Exactly. It's normal for a species to have variation in a number of traits, including temperament. When I studied ecology, our text gave several examples of this. It described a hypothetical population of rabbits, some bolder in temperament and some more reactive and timid. The bolder ones were more likely to survive if the food supply is low, because they were more willing to venture out farther to find more. The more timid ones were more likely to survive if there were a lot of predators about. The fact that there was variation ensures the population survives changes in the environment. In social species, there's even more reason for this as individuals can play different roles and all that.

    I question sometimes whether the HSP traits should all be grouped together like that. It seems pretty common to have heightened sensitivity to some things but not others. There could be some genes that influence overall sensitivity, but people can also end up sensitive to certain things and not others. Sensitivity to strong tastes and new foods, for example, depends partly on the amount of taste receptors on your tongue. People who have less tend to like stronger flavours, and people with more tend to be pickier eaters. There are likely all kinds of factors like that.



    Personally, if those were relatives of mine and I'd witnessed your tears, I'd be glad that my loved one was in the hands of someone who genuinely cares about them and can enter others' worlds like that. I think that would be a comfort. My grandfather's in a nursing home and the staff mostly act very light and breezy, and I suppose a lot of that detached kindness is necessary: they can't be walking around on the verge of tears all the time. I've wondered what it's like to need to keep that balance, to feel enough empathy for these people to be motivated and satisfied in their jobs, and yet stay detached enough not be overwhelmed. The way people can deteriorate like that is very sad; how could it not be?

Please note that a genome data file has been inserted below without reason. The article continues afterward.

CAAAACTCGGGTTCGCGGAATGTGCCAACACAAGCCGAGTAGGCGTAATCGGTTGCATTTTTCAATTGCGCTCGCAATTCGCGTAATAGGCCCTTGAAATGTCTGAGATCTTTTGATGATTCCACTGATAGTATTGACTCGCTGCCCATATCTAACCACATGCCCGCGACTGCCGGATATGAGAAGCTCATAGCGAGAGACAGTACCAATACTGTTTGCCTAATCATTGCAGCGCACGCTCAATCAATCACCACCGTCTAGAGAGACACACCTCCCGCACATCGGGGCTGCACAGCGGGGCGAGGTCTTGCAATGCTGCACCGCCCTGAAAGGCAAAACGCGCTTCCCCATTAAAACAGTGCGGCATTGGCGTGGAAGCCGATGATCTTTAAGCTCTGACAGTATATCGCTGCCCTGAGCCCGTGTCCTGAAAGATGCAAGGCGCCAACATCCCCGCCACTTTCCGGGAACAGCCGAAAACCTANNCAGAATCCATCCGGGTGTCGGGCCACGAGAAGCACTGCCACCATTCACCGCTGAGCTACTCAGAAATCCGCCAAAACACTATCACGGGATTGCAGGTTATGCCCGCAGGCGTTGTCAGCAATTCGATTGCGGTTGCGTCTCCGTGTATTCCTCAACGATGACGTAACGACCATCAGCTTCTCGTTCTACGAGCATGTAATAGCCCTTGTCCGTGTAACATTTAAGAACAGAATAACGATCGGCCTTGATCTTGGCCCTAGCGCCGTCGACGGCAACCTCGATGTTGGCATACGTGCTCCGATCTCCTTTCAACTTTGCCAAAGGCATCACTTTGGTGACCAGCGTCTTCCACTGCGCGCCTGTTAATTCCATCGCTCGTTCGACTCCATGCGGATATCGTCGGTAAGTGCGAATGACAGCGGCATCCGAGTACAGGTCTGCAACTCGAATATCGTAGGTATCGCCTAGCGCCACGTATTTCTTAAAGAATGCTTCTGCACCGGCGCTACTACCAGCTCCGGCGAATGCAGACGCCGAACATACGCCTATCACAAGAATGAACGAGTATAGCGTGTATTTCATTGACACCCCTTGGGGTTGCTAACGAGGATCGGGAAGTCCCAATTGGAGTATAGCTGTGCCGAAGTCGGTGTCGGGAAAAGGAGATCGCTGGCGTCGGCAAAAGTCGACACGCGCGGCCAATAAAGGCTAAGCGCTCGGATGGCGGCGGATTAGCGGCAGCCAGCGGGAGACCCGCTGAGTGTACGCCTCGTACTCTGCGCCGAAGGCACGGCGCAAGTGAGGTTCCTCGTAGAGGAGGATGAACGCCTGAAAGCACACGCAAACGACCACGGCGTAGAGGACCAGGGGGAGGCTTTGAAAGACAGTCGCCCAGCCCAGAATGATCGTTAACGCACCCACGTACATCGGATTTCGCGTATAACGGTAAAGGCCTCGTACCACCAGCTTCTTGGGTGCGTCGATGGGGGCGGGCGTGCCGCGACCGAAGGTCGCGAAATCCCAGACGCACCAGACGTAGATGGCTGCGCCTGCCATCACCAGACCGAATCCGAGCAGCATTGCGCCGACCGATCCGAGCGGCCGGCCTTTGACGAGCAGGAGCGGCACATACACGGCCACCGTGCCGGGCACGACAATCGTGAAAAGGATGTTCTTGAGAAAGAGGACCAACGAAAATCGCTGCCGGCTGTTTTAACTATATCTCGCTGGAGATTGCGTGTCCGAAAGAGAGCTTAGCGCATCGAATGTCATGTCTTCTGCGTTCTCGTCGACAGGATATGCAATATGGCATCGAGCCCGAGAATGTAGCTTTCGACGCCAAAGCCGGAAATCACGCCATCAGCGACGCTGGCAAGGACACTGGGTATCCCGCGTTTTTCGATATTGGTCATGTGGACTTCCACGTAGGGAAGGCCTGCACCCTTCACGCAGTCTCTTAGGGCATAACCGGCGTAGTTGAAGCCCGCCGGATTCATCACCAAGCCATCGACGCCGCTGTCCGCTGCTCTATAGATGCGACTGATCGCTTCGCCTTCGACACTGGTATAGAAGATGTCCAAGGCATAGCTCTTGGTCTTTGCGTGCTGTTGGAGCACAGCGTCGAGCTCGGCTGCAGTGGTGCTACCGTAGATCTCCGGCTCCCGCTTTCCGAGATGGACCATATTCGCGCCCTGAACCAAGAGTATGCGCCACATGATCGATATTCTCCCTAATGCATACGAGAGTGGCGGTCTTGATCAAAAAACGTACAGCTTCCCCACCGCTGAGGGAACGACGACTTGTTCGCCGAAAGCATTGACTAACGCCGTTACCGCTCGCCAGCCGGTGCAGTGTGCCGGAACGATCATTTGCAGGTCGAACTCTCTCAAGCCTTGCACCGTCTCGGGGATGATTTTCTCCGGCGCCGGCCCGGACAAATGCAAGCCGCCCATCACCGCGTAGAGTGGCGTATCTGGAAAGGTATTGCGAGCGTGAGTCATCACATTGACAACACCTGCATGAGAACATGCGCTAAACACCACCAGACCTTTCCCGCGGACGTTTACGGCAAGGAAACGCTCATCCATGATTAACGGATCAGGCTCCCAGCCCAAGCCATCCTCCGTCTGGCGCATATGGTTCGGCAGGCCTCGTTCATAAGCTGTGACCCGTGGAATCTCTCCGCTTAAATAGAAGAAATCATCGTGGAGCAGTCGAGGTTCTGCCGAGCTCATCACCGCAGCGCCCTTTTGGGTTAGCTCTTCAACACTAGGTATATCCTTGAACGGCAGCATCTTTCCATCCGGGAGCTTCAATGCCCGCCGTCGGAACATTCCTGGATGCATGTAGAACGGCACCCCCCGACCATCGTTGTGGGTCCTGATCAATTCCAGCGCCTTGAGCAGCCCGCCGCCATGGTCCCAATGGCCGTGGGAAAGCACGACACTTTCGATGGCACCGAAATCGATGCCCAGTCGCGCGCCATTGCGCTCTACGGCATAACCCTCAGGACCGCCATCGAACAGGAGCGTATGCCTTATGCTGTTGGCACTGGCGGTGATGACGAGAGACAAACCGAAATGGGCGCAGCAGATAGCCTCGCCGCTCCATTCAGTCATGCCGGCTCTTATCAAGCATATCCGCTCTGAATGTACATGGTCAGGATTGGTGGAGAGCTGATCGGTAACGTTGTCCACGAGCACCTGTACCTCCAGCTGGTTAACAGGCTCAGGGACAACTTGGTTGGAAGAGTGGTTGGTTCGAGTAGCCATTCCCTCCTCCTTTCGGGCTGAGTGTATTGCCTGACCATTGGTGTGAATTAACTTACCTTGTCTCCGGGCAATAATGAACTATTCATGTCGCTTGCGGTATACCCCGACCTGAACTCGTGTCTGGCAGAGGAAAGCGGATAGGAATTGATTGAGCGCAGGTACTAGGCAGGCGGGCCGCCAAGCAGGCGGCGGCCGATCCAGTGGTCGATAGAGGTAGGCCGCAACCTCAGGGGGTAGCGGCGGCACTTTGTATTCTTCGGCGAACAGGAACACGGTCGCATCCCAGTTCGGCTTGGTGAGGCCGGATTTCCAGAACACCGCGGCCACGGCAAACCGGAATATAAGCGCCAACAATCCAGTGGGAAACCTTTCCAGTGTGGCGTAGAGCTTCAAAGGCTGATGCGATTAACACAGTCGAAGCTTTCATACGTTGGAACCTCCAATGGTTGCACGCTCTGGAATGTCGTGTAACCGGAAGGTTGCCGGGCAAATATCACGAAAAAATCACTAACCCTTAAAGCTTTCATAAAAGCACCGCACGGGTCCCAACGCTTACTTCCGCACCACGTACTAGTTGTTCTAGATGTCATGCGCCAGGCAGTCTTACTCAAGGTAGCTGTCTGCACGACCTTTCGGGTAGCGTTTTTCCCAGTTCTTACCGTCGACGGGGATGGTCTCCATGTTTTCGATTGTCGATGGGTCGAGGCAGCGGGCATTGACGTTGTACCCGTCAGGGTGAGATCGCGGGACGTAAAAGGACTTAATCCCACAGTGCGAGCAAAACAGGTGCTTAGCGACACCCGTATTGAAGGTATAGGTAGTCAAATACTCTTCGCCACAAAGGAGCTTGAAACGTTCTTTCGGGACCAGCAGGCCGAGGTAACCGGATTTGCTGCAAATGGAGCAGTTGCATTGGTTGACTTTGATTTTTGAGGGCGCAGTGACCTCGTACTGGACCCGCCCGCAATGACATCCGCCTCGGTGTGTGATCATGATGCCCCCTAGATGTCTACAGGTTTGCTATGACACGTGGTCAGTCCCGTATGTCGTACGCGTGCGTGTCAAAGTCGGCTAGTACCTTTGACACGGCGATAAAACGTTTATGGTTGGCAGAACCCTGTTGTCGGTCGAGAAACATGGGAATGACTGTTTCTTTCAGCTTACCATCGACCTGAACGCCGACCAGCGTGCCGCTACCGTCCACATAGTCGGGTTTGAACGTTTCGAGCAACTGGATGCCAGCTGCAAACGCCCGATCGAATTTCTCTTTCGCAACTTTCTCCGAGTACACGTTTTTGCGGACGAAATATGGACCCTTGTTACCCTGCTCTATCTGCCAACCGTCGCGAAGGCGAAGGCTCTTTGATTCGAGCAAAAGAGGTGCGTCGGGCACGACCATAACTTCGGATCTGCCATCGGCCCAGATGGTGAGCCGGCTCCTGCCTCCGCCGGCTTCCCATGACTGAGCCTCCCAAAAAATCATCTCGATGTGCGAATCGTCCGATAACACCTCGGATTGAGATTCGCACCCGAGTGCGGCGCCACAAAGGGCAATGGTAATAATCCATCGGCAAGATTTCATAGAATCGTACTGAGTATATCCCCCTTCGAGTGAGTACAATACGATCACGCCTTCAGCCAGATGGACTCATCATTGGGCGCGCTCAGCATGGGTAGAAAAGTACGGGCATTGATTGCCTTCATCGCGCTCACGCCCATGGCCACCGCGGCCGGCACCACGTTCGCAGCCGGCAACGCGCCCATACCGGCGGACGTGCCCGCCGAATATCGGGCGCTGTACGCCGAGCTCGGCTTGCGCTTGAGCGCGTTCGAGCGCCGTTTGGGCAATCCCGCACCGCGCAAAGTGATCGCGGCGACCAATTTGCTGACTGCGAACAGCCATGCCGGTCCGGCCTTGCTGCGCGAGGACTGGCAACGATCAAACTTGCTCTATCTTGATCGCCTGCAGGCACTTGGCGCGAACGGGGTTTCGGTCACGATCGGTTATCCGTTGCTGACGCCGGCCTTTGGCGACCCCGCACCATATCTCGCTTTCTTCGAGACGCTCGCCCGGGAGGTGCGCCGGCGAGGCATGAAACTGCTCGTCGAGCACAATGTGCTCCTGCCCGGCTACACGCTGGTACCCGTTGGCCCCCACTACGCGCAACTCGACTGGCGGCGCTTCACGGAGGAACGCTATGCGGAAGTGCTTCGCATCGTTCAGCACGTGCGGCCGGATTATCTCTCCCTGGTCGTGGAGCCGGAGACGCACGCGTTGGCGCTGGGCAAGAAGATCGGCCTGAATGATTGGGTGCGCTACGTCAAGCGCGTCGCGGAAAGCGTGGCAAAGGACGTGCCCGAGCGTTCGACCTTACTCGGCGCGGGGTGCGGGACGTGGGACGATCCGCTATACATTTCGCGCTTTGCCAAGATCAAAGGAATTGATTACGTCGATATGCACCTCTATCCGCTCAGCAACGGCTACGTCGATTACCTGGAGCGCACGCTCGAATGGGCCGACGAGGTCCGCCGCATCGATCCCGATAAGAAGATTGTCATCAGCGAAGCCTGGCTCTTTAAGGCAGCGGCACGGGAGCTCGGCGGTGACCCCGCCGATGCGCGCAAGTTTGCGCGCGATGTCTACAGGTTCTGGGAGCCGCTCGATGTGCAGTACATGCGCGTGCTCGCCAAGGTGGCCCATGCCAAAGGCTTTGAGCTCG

Oh, well, thank you.
    I did find the light and breezy attitude overall as well. You need a wall about you to work in that environment. But, it took an exceptionally long time for me to build that wall and now I have the right balance most of the time.

    While we do a great job with the medical care, this environment is about more than just that. It's about socializing and challenging their minds. Anyone in an environment surrounded by people who are quickly declining physically and mentally are going to also do the same. I try to challenge them the best way that I can when I have time.

    Sometimes work just drains every last little bit of energy out of me. Other times are better. One time my cousin and I were sitting at a table feeding residents, and got one of them "on a roll", though she was confused, she kept saying the most hilarious stuff. In a dining room full of extremely quiet residents, workers, and family members, you just heard our whole table, (residents, myself, and my cousin,) roaring with laughter in the corner. People around us were starting to laugh. It made the whole night better. My energy is your energy, your energy is my energy. (That's why the happy attitude is wonderful in that environment when appropriate!)

    I've even been able to find highly sensitive residents... I never understood how someone so confused might ask me "what's wrong?" One day or be tearful and the next to be happy right along with me. There is one that I expect to be practically psychic with emotions. On the day that I decided I may be highly sensitive and kept thinking about it, the resident kept walking up to me and giving me big hugs.

    At the end of the day, with this personality in this setting I feel that I could really write a book.

    Edit: Got wasted and passed out last night. Needed to get rid of myself for a minute, my thoughts and reactions to everything being so odd yesterday. I feel more normal this morning. (Drinking kills brain cells, in this case, some unwanted ones!)
    06/13 10:51:03 five sounds: you!!!
    06/13 10:51:08 shortnsweet: no you!!
    06/13 10:51:12 shortnsweet: go do your things and my things too!
    06/13 10:51:23 five sounds: oh hell naw
    06/13 10:51:55 shortnsweet: !!!!
    06/13 10:51:57 shortnsweet: (cries)